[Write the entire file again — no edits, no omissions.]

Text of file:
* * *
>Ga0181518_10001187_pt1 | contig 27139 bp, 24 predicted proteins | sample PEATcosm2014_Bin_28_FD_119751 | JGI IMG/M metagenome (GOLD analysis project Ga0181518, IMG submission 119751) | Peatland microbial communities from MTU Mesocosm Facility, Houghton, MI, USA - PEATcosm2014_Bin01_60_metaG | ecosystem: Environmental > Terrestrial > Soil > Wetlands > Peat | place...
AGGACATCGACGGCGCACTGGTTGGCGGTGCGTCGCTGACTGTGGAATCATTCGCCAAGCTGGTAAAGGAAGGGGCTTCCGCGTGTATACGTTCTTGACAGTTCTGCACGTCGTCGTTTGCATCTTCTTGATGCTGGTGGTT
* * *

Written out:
>Ga0181518_10001187_pt1 | contig 27139 bp, 24 predicted proteins | sample PEATcosm2014_Bin_28_FD_119751 | JGI IMG/M metagenome (GOLD analysis project Ga0181518, IMG submission 119751) | Peatland microbial communities from MTU Mesocosm Facility, Houghton, MI, USA - PEATcosm2014_Bin01_60_metaG | ecosystem: Environmental > Terrestrial > Soil > Wetlands > Peat | place...
AGGACATCGACGGCGCACTGGTTGGCGGTGCGTCGCTGACTGTGGAATCATTCGCCAAGCTGGTAAAGGAAGGGGCTTCCGCGTGTATACGTTCTTGACAGTTCTGCACGTCGTCGTTTGCATCTTCTTGATGCTGGTGGTT